Surrender at Appomattox: Lessons learned we need today

Published 9:50 am Monday, April 10, 2017

by Bob Holt

Most Americans know the Civil War ended in 1865. Most Virginians know that it essentially ended at Appomattox Court House, Virginia. History buffs know the date was April 9, 1865, exactly 152 years ago today. The Civil War had a devastating effect on the young United States of America and accounted for 620,000 deaths and over a million casualties.

Confederate General Robert E. Lee’s Army of Northern Virginia, after being defeated in Petersburg, had escaped to the west hoping to rendezvous with Gen. Johnston’s Army of Tennessee operating in North Carolina.

The Union forces cut off Lee’s retreat, and he was surrounded on three sides.  Realizing his enemy had larger forces and was much better supplied, Lee concluded surrender was the appropriate action to take. At 8 a.m. on April 9, he sent a message to Union commanding General U.S. Grant asking for a meeting to discuss the terms of surrender. 

Gen. Grant allowed Gen. Lee to select the place for the meeting, and the home of Wilbur McLean in Appomattox Court House was chosen. Ironically McLean, a wholesale grocer and retired officer in the Virginia Militia, was involved in the first battle of the Civil War near Manassas. His home there served as the Confederate headquarters, and he soon moved his family to Appomattox to escape the war.

Gen. Lee arrived at 1 p.m. dressed in his best uniform with polished boots; Gen. Grant, being farther away, arrived at 1:30 p.m. dressed in a mud-spattered uniform of a private with only shoulder straps designating his rank. The two men spoke cordially of their earlier meeting during the Mexican-American War. Lee initiated the conversation regarding the terms of surrender and asked Grant to put them in writing, and a handwritten document was prepared.

Lee was not certain what to expect. Would he be arrested? Would he be imprisoned for treason? Would his officers and men suffer the same fate?  Historians report that Gen. Grant and President Lincoln had met two weeks earlier on the belief that the war would soon end, and Lincoln wanted the country to reconcile as quickly and simply as possible.

The terms of surrender were generous, indeed. All officers and men would be paroled and allowed to return to their homes if they agreed not to take up arms against the United States government.  Confederate arms, artillery, and other military equipment would be turned over to Union forces. Solders could keep their privately-owned horses and officers could keep their sidearms. Lee indicated to Grant that his men lacked food and had been sustained only on parched corn for several days.

Grant send food to Lee’s army. Lee told Grant that these terms “would have a happy effect” on his army. As Lee was riding off after the meeting, Gen. Grant, standing on the porch steps, raised his hat in tribute to Gen. Lee who did the same to Grant. Grant’s men began to cheer but he stopped them saying “the Confederates are our countrymen, and we do not want to exalt over their downfall.”

It is in the simplicity of this historic and significant moment in U.S. history that I find so remarkable.  Here two men, representing forces who had numerous bloody conflicts over four years, were able to sit as gentlemen for an hour and a half and end the conflict in a conciliatory manner.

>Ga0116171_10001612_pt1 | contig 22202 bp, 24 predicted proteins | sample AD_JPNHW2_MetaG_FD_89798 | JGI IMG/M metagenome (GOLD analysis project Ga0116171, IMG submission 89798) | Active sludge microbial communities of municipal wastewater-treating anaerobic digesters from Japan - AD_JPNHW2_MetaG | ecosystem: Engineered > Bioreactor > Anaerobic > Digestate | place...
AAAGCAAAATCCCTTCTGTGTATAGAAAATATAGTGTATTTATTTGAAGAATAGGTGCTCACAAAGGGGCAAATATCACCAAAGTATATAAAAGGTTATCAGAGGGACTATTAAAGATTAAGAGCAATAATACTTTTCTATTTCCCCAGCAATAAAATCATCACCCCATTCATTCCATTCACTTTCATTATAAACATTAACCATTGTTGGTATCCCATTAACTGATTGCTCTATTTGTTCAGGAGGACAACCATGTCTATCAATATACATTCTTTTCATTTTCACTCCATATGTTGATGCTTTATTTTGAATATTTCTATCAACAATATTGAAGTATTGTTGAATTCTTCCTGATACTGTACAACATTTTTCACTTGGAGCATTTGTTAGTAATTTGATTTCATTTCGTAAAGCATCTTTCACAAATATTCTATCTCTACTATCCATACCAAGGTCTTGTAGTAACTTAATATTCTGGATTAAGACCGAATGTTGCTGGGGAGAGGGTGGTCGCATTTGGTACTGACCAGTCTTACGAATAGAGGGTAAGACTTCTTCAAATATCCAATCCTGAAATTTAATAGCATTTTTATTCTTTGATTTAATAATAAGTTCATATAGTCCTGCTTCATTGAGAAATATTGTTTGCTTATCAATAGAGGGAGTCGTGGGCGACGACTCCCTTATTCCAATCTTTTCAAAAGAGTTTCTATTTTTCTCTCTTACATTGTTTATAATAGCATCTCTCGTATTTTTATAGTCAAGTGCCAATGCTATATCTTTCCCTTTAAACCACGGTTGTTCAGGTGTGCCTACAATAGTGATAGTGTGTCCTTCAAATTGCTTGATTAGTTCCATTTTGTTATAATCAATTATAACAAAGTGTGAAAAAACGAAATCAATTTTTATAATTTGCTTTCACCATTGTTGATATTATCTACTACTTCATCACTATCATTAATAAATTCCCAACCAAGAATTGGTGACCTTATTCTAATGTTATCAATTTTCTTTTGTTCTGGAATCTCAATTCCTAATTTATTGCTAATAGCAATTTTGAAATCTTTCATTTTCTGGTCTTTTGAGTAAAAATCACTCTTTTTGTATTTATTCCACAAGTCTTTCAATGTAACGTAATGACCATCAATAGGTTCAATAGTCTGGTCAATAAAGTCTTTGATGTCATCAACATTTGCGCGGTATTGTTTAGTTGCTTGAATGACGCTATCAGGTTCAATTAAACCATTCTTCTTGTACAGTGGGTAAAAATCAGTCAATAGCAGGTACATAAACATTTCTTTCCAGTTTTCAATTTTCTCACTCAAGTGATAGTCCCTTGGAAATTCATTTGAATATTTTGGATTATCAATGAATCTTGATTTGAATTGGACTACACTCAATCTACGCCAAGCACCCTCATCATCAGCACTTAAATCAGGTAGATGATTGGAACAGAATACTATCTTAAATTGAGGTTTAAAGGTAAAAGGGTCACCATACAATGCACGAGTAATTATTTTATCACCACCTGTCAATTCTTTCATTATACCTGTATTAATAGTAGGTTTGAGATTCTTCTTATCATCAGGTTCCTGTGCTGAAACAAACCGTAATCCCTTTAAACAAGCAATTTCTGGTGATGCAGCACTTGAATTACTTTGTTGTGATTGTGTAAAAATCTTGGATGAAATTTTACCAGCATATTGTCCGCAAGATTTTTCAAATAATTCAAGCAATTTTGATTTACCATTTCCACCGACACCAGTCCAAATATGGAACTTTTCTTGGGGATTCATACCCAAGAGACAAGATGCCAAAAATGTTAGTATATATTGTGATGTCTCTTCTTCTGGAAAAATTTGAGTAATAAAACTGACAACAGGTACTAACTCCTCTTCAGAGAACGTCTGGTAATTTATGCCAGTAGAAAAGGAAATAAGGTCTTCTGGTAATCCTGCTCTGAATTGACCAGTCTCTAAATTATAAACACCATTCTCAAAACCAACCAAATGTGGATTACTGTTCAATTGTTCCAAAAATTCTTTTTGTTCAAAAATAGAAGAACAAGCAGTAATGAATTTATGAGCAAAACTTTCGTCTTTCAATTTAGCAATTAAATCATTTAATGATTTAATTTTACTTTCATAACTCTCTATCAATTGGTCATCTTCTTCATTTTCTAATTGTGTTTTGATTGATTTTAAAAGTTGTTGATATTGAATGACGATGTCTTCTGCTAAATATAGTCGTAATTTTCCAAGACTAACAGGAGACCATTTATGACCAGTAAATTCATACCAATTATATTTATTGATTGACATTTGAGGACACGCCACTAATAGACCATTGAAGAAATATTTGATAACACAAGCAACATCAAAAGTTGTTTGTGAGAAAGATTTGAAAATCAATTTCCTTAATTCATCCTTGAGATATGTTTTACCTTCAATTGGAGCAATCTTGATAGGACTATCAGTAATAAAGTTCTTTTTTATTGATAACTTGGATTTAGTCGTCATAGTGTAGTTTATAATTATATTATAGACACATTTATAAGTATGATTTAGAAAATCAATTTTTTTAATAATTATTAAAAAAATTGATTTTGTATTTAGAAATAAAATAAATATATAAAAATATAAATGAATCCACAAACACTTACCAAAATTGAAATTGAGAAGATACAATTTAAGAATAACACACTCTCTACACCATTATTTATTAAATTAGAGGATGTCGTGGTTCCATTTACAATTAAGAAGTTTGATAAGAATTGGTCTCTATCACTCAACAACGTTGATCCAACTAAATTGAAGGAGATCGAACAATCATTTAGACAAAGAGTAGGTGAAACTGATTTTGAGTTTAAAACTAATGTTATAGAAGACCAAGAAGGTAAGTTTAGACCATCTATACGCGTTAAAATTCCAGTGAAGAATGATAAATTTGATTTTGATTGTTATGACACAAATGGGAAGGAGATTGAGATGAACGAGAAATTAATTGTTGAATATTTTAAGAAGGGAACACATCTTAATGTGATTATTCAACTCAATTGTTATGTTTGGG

There were no lawyers, no news cameras, no reporters, no press conferences, no Congressional investigations, no first and second reading of documents; just two men agreeing to end a devastating conflict based on President Lincoln’s desire to forgive and unite the country. Later, Gen. Grant visited with the Confederate troops, and he and Gen. Lee sat on the McLean porch together and spoke with generals of both armies.

As further evident of this remarkable reconciliation, a formal surrender ceremony was held on April 12 that year in which the 28,000 Confederate soldiers filed in front of the line of Union soldiers who saluted them as the Confederates stacked arms. Confederate General Joshua Gordon returned the salute on behalf of his men. Gen. Joshua Chamberlain commanded the Union soldiers for that ceremony.

Sadly today, our federal government is broken. It seems that politicians spend the bulk of their time trying to find “dirt” on their colleagues on the other side of the isles. They love to go on television to put out the most negative and vile information they have supposedly discovered. The facts usually do not matter; just the mere suggestion of wrong doing is enough to raise doubt in the minds of the electorate. The philosophy seems to be if destructive information is broadcast often and long enough, the damage has been done whether true or not.

Perhaps, it may be time for old-fashioned compromise, talking to each other, seeking solutions, and not trying to become a television icon while attempting to serve those who elected the politicians. We can only hope!

ROBERT N. “BOB” HOLT a Franklin native, is a retired professor of business management and real estate at Southwestern Community College in Sylva, N.C. He holds bachelor’s, master’s and doctoral studies degrees from Virginia Tech, and was a member of the university’s Corps of Cadets. His e-mail address is